Below is an applet of the entire solve without any extra inserted rotations. In this applet, Feliks would have been looking at the cube from the left. For those unfamiliar with speed solving, it is interesting to note that a cuber selects the algorithms that can be executed the quickest, these are not necessarily the algorithms that require the fewest turns. A cuber will pick the longer one if it can be executed more quickly and those algorithms are usually the ones that involve manipulating only 2 sides. They are called 2-gens. In the applet you will notice that Feliks generally only manipulates two sides in combination with each other.

R U' R d R' U R D y' U' R' U R U' R' U' R R U R' U U R U' R' L' U L U L' U' L U' R' U' F U R U' R' F' R R' U R' U' R' U' R' U R U R2 U This applet is identical with the exceptions that the cube is given a 360degree rotation between stages.

Fewest moves solution: R B U2 R' F U' F' U2 F' D R2 D' B2 D L U' (16) <ref>Thead sjont</ref>

In that same competition Feliks set several world records. Below are the reconstructions <ref>Member qqwref at this forum thread</ref> of the five solves with which he set a world record of 7.64 sec using an average of three solves. Note that the longest and shortest times are not counted in the average.

**1.** 7.03 sec

scramble: R2 U2 F2 R2 B2 R' F R U' B' F' D B L2 F' R' U' B' R'

inspection: y

cross: R' U R' F D2 R D

F2L1: R' U R

F2L2: y' U d R U' R2' U R

F2L3: d' R' U' R

F2L4: y2' U' R' U R U R' U' R

OLL: U F R U R' U' F'

PLL: U R' U' R y R2 u R' U R U' R u' R2'

Feliks Zemdegs Melbourne Winter Open 2011 3x3x3 **1.** 7.03 sec

Feliks Zemdegs Melbourne Winter Open 2011 3x3x3 **1.** 7.03 sec -With 360^{o} turns

**2. **8.11 sec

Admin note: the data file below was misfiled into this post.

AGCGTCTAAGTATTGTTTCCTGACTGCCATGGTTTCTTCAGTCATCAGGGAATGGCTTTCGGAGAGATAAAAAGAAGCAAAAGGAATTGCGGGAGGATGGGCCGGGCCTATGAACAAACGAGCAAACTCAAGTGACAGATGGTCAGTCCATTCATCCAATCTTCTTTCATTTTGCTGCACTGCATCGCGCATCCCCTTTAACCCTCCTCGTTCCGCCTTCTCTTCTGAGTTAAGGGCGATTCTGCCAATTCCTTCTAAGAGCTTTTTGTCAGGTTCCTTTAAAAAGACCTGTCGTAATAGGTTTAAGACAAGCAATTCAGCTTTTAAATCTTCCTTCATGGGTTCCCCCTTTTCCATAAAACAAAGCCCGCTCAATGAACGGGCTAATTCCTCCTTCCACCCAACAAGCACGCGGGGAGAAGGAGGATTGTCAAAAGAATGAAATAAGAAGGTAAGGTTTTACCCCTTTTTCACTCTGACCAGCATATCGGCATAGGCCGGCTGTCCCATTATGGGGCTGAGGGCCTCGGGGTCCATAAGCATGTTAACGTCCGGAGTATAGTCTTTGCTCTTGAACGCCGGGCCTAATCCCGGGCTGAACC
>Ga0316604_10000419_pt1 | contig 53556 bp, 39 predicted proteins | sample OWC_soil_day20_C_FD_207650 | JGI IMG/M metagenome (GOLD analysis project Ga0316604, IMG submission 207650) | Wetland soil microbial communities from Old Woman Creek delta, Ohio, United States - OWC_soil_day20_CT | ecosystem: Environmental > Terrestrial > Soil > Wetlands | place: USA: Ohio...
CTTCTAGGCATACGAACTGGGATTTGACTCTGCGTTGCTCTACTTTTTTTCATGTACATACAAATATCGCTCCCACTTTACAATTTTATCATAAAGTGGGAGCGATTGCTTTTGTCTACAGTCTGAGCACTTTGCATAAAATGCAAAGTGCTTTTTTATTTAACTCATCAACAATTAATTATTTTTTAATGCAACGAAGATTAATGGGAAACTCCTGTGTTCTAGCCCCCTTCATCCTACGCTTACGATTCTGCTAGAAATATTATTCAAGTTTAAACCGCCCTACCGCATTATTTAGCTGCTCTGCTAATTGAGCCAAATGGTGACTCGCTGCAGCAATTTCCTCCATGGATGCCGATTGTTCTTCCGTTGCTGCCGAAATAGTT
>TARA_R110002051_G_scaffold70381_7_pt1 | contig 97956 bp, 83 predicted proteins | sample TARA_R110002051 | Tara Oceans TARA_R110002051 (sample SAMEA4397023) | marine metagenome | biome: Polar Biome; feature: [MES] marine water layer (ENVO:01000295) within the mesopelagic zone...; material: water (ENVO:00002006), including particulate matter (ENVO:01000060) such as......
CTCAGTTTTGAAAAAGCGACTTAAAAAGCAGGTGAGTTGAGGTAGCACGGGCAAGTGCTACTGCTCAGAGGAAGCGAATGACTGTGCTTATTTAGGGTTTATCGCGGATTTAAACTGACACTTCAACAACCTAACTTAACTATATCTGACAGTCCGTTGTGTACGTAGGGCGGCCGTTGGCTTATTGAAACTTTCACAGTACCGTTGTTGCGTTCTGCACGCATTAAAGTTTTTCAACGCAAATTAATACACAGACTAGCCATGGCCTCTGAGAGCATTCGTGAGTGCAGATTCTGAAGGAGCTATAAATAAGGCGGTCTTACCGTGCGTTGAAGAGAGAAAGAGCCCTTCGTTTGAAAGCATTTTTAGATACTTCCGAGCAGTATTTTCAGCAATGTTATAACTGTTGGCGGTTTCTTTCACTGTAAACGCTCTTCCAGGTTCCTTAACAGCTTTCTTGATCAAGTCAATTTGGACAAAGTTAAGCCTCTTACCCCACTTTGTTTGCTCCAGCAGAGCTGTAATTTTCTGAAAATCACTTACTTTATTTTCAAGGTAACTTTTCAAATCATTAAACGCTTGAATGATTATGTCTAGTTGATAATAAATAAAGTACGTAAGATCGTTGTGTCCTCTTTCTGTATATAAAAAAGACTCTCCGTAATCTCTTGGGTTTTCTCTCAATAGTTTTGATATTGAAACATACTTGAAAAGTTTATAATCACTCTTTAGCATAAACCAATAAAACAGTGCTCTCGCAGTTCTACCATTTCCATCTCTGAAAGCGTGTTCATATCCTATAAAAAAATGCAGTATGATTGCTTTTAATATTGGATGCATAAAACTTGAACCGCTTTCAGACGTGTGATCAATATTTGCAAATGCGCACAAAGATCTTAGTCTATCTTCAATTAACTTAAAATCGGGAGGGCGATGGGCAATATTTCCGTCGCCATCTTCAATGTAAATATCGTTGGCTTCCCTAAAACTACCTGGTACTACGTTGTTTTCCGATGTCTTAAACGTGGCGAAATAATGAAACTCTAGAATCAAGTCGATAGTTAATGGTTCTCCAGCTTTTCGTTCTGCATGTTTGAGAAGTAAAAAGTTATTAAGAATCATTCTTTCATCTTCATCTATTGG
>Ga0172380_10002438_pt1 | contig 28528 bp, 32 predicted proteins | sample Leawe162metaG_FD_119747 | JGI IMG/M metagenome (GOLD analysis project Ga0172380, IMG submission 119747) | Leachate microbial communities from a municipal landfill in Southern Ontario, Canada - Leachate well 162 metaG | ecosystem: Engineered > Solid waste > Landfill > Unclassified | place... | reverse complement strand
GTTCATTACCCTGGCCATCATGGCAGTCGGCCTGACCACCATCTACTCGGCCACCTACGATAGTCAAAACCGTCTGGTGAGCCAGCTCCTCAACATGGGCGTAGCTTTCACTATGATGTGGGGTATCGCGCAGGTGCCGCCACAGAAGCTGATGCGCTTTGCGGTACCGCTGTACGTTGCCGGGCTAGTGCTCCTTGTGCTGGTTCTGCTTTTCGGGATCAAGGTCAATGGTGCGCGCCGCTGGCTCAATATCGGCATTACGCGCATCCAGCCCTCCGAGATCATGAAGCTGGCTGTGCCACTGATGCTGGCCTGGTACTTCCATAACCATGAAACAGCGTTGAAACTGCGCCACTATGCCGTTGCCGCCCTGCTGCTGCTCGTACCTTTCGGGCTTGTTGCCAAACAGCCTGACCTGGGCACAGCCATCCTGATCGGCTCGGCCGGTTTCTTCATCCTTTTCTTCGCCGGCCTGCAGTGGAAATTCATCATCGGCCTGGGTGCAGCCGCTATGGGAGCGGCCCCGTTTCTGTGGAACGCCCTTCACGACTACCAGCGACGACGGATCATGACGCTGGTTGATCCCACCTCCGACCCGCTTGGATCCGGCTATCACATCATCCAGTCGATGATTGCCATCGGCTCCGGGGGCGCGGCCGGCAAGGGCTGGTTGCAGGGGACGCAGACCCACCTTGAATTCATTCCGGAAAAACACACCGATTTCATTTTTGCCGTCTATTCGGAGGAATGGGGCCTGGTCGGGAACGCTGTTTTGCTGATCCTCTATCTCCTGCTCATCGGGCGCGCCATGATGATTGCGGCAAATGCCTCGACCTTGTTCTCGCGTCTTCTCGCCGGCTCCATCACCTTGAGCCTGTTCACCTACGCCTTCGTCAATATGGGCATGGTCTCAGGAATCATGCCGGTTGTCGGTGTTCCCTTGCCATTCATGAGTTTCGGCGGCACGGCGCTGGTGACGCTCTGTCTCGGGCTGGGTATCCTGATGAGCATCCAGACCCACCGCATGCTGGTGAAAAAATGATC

scramble: F2 U2 B L2 R' B' L B2 U B' F L R F' U B D2 U'

inspection: z

cross: U' D r U' r' x'

F2L1: U' R' U R2 U' R'

F2L2: y2 R' U' R U R' U R U2' R' U R

F2L3: y' U2' R' U2 R U2' R' U R

F2L4: U' R U R'

OLL: U U' F R U R' U' F' f R U R' U' f'

PLL: y' x' R2 D2 R' U' R D2 R' U R'

Feliks Zemdegs Melbourne Winter Open 2011 3x3x3 **2. **8.11 sec

Feliks Zemdegs Melbourne Winter Open 2011 3x3x3 **2. **8.11 sec -With 360^{o} turns

**3. **(8.36) sec

scramble: D2 L2 R2 B F2 R2 U L' F' R D U' L D F2 U2 F' D2 F'

cross: U' l' D' L D' R2

F2L1: d' R U' R' U' R U' R' U R U' R'

F2L2: U L' U' L U' R' U' R

F2L3: y2' R U' R' U R U' R' U2 R U' R'

F2L4: R' U R U' R' U' R

OLL: R' U' R U' R' U R U x' R U' l' B

PLL: U R U' R' U' R U R D R' U' R D' R' U2 R'

Feliks Zemdegs Melbourne Winter Open 2011 3x3x3 **3. **(8.36) sec

Feliks Zemdegs Melbourne Winter Open 2011 3x3x3 **3. **(8.36) sec -With 360^{o} turns

**4. **(5.66) <ref>(reconstruction by Nick Evdokimov and amostay2004) U2>U U corrected </ref>

scramble: D2 L2 D2 R2 B' R2 F2 L2 U2 F' R2 U B D U' L' U F' U2 L2 F'

xcross: y' R U' R d R' U R D

F2L2: y' U' R' U R U' R' U' R

F2L3: R U R' U U R U' R'

F2L4: L' U L U L' U' L

OLL: U' R' U' F U R U' R' F' R

PLL: R' U R' U' R' U' R' U R U R2 U

53 moves, 9.4 turns/sec
Feliks Zemdegs Melbourne Winter Open 2011 3x3x3 **4. **(5.66)

Feliks Zemdegs Melbourne Winter Open 2011 3x3x3 **4. **(5.66) -With 360^{o} turns

**5. **7.78 sec

scramble: L B2 F2 D2 R B' D U' L' D2 F2 D' F2 R D2 U' L B' R2

inspection: x2 y

cross: R2' F D2 U R' F

F2L1: y R U' R'

F2L2: U' R' U' R U' R' U R

F2L3: U y' U2' L' U L U' y' R U' R'

F2L4: R' U R U' R' U2 R U' R' U R

OLL: U' R' U' R U' R' U2 R F R U R' U' F'

PLL: R' U2' R U R' z R2 U R' D R U'

Feliks Zemdegs Melbourne Winter Open 2011 3x3x3 **5. **7.78 sec

Feliks Zemdegs Melbourne Winter Open 2011 3x3x3 **5. **7.78 sec -With 360^{o} turns

For all of Feliks's 3x3x3 WRs reconstructed refer to qqwref’s thread